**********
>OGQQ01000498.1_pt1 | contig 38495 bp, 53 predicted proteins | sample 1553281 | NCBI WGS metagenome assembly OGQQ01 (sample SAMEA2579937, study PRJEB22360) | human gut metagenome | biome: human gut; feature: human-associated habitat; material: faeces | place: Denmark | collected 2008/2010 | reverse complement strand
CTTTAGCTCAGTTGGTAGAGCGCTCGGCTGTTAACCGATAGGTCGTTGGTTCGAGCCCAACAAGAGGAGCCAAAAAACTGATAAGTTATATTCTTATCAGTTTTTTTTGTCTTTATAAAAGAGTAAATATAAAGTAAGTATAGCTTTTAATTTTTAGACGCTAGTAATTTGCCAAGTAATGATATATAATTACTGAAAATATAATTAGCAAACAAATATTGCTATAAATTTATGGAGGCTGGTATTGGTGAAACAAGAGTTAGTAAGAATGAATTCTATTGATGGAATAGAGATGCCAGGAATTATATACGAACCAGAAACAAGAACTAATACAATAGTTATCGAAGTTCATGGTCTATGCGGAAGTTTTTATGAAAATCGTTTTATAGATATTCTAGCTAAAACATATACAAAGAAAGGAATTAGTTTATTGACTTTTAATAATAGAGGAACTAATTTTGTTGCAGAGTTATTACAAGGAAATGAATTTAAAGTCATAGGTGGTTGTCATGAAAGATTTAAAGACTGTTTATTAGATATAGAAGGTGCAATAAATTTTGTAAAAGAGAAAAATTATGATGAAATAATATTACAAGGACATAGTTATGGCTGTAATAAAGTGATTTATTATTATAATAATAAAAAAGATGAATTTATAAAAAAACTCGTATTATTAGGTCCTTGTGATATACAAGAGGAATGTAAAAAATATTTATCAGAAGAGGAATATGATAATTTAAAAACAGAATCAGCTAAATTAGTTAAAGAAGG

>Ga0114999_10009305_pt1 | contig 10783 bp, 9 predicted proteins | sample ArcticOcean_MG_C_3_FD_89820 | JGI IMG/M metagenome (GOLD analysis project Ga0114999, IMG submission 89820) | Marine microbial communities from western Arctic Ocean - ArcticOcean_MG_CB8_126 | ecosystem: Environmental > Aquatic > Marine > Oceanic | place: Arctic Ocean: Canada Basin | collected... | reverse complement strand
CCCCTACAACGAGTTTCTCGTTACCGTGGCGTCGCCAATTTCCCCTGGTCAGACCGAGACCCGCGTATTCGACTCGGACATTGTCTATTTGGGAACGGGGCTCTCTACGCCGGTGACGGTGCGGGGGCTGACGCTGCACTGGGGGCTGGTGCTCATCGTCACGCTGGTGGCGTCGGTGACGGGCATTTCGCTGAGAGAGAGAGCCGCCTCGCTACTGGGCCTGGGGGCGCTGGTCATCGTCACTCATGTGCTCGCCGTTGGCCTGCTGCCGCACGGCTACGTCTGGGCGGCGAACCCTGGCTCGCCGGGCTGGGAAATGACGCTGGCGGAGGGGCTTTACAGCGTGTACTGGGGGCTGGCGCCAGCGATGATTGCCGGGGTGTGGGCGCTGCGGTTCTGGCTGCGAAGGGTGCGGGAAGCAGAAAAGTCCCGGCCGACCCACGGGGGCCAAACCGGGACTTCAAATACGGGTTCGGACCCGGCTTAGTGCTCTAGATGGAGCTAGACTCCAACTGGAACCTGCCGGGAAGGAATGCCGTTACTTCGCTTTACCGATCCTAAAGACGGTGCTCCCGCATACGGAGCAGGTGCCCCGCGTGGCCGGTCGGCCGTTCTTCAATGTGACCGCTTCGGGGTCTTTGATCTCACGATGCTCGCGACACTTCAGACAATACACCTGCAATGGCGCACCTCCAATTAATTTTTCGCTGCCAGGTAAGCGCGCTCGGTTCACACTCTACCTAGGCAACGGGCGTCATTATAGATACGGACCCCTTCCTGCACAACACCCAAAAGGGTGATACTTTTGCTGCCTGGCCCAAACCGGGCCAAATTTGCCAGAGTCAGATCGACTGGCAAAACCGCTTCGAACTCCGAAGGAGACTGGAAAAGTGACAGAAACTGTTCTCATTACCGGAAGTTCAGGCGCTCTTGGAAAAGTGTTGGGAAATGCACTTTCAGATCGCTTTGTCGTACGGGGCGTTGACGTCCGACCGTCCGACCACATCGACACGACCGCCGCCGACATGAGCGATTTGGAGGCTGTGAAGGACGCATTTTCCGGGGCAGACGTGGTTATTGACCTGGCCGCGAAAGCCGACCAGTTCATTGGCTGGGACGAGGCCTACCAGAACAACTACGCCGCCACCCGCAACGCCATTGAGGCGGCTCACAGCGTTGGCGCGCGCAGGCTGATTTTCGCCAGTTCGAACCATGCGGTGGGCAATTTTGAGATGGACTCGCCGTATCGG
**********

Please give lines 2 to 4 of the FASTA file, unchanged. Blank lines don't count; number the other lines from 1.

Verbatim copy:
CTTTAGCTCAGTTGGTAGAGCGCTCGGCTGTTAACCGATAGGTCGTTGGTTCGAGCCCAACAAGAGGAGCCAAAAAACTGATAAGTTATATTCTTATCAGTTTTTTTTGTCTTTATAAAAGAGTAAATATAAAGTAAGTATAGCTTTTAATTTTTAGACGCTAGTAATTTGCCAAGTAATGATATATAATTACTGAAAATATAATTAGCAAACAAATATTGCTATAAATTTATGGAGGCTGGTATTGGTGAAACAAGAGTTAGTAAGAATGAATTCTATTGATGGAATAGAGATGCCAGGAATTATATACGAACCAGAAACAAGAACTAATACAATAGTTATCGAAGTTCATGGTCTATGCGGAAGTTTTTATGAAAATCGTTTTATAGATATTCTAGCTAAAACATATACAAAGAAAGGAATTAGTTTATTGACTTTTAATAATAGAGGAACTAATTTTGTTGCAGAGTTATTACAAGGAAATGAATTTAAAGTCATAGGTGGTTGTCATGAAAGATTTAAAGACTGTTTATTAGATATAGAAGGTGCAATAAATTTTGTAAAAGAGAAAAATTATGATGAAATAATATTACAAGGACATAGTTATGGCTGTAATAAAGTGATTTATTATTATAATAATAAAAAAGATGAATTTATAAAAAAACTCGTATTATTAGGTCCTTGTGATATACAAGAGGAATGTAAAAAATATTTATCAGAAGAGGAATATGATAATTTAAAAACAGAATCAGCTAAATTAGTTAAAGAAGG

>Ga0114999_10009305_pt1 | contig 10783 bp, 9 predicted proteins | sample ArcticOcean_MG_C_3_FD_89820 | JGI IMG/M metagenome (GOLD analysis project Ga0114999, IMG submission 89820) | Marine microbial communities from western Arctic Ocean - ArcticOcean_MG_CB8_126 | ecosystem: Environmental > Aquatic > Marine > Oceanic | place: Arctic Ocean: Canada Basin | collected... | reverse complement strand
CCCCTACAACGAGTTTCTCGTTACCGTGGCGTCGCCAATTTCCCCTGGTCAGACCGAGACCCGCGTATTCGACTCGGACATTGTCTATTTGGGAACGGGGCTCTCTACGCCGGTGACGGTGCGGGGGCTGACGCTGCACTGGGGGCTGGTGCTCATCGTCACGCTGGTGGCGTCGGTGACGGGCATTTCGCTGAGAGAGAGAGCCGCCTCGCTACTGGGCCTGGGGGCGCTGGTCATCGTCACTCATGTGCTCGCCGTTGGCCTGCTGCCGCACGGCTACGTCTGGGCGGCGAACCCTGGCTCGCCGGGCTGGGAAATGACGCTGGCGGAGGGGCTTTACAGCGTGTACTGGGGGCTGGCGCCAGCGATGATTGCCGGGGTGTGGGCGCTGCGGTTCTGGCTGCGAAGGGTGCGGGAAGCAGAAAAGTCCCGGCCGACCCACGGGGGCCAAACCGGGACTTCAAATACGGGTTCGGACCCGGCTTAGTGCTCTAGATGGAGCTAGACTCCAACTGGAACCTGCCGGGAAGGAATGCCGTTACTTCGCTTTACCGATCCTAAAGACGGTGCTCCCGCATACGGAGCAGGTGCCCCGCGTGGCCGGTCGGCCGTTCTTCAATGTGACCGCTTCGGGGTCTTTGATCTCACGATGCTCGCGACACTTCAGACAATACACCTGCAATGGCGCACCTCCAATTAATTTTTCGCTGCCAGGTAAGCGCGCTCGGTTCACACTCTACCTAGGCAACGGGCGTCATTATAGATACGGACCCCTTCCTGCACAACACCCAAAAGGGTGATACTTTTGCTGCCTGGCCCAAACCGGGCCAAATTTGCCAGAGTCAGATCGACTGGCAAAACCGCTTCGAACTCCGAAGGAGACTGGAAAAGTGACAGAAACTGTTCTCATTACCGGAAGTTCAGGCGCTCTTGGAAAAGTGTTGGGAAATGCACTTTCAGATCGCTTTGTCGTACGGGGCGTTGACGTCCGACCGTCCGACCACATCGACACGACCGCCGCCGACATGAGCGATTTGGAGGCTGTGAAGGACGCATTTTCCGGGGCAGACGTGGTTATTGACCTGGCCGCGAAAGCCGACCAGTTCATTGGCTGGGACGAGGCCTACCAGAACAACTACGCCGCCACCCGCAACGCCATTGAGGCGGCTCACAGCGTTGGCGCGCGCAGGCTGATTTTCGCCAGTTCGAACCATGCGGTGGGCAATTTTGAGATGGACTCGCCGTATCGG